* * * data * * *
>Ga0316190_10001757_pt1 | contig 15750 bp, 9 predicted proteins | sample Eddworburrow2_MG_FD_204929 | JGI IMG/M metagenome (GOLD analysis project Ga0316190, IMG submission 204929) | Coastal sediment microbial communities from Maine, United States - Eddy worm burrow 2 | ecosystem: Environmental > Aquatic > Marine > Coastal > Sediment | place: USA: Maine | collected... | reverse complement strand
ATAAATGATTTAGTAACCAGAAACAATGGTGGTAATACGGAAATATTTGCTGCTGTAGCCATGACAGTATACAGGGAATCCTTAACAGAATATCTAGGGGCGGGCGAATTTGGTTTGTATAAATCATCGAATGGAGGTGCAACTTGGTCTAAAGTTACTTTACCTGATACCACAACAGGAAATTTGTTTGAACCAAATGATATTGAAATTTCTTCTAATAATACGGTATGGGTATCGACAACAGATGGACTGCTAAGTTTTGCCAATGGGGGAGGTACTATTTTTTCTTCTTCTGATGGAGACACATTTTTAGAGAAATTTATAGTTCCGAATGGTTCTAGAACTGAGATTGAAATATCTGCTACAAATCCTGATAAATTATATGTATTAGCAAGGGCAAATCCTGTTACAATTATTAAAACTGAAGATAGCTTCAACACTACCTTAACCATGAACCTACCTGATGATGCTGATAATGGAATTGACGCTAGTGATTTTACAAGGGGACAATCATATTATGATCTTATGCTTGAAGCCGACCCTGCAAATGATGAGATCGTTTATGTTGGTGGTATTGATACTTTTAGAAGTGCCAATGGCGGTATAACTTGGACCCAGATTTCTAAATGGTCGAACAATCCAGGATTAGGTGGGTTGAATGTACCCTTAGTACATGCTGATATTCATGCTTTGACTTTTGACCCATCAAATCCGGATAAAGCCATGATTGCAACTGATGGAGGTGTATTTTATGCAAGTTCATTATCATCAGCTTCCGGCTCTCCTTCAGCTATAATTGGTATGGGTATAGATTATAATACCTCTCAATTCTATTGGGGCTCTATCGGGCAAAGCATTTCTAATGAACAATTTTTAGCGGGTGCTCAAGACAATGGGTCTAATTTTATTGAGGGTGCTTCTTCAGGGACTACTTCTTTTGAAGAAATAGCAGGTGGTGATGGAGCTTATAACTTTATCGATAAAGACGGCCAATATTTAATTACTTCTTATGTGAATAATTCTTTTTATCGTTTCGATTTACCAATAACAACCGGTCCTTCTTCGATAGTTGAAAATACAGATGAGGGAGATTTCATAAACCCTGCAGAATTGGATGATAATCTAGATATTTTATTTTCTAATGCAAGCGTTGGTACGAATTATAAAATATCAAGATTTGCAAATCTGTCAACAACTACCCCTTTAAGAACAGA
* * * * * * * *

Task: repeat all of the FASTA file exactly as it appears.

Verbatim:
>Ga0316190_10001757_pt1 | contig 15750 bp, 9 predicted proteins | sample Eddworburrow2_MG_FD_204929 | JGI IMG/M metagenome (GOLD analysis project Ga0316190, IMG submission 204929) | Coastal sediment microbial communities from Maine, United States - Eddy worm burrow 2 | ecosystem: Environmental > Aquatic > Marine > Coastal > Sediment | place: USA: Maine | collected... | reverse complement strand
ATAAATGATTTAGTAACCAGAAACAATGGTGGTAATACGGAAATATTTGCTGCTGTAGCCATGACAGTATACAGGGAATCCTTAACAGAATATCTAGGGGCGGGCGAATTTGGTTTGTATAAATCATCGAATGGAGGTGCAACTTGGTCTAAAGTTACTTTACCTGATACCACAACAGGAAATTTGTTTGAACCAAATGATATTGAAATTTCTTCTAATAATACGGTATGGGTATCGACAACAGATGGACTGCTAAGTTTTGCCAATGGGGGAGGTACTATTTTTTCTTCTTCTGATGGAGACACATTTTTAGAGAAATTTATAGTTCCGAATGGTTCTAGAACTGAGATTGAAATATCTGCTACAAATCCTGATAAATTATATGTATTAGCAAGGGCAAATCCTGTTACAATTATTAAAACTGAAGATAGCTTCAACACTACCTTAACCATGAACCTACCTGATGATGCTGATAATGGAATTGACGCTAGTGATTTTACAAGGGGACAATCATATTATGATCTTATGCTTGAAGCCGACCCTGCAAATGATGAGATCGTTTATGTTGGTGGTATTGATACTTTTAGAAGTGCCAATGGCGGTATAACTTGGACCCAGATTTCTAAATGGTCGAACAATCCAGGATTAGGTGGGTTGAATGTACCCTTAGTACATGCTGATATTCATGCTTTGACTTTTGACCCATCAAATCCGGATAAAGCCATGATTGCAACTGATGGAGGTGTATTTTATGCAAGTTCATTATCATCAGCTTCCGGCTCTCCTTCAGCTATAATTGGTATGGGTATAGATTATAATACCTCTCAATTCTATTGGGGCTCTATCGGGCAAAGCATTTCTAATGAACAATTTTTAGCGGGTGCTCAAGACAATGGGTCTAATTTTATTGAGGGTGCTTCTTCAGGGACTACTTCTTTTGAAGAAATAGCAGGTGGTGATGGAGCTTATAACTTTATCGATAAAGACGGCCAATATTTAATTACTTCTTATGTGAATAATTCTTTTTATCGTTTCGATTTACCAATAACAACCGGTCCTTCTTCGATAGTTGAAAATACAGATGAGGGAGATTTCATAAACCCTGCAGAATTGGATGATAATCTAGATATTTTATTTTCTAATGCAAGCGTTGGTACGAATTATAAAATATCAAGATTTGCAAATCTGTCAACAACTACCCCTTTAAGAACAGA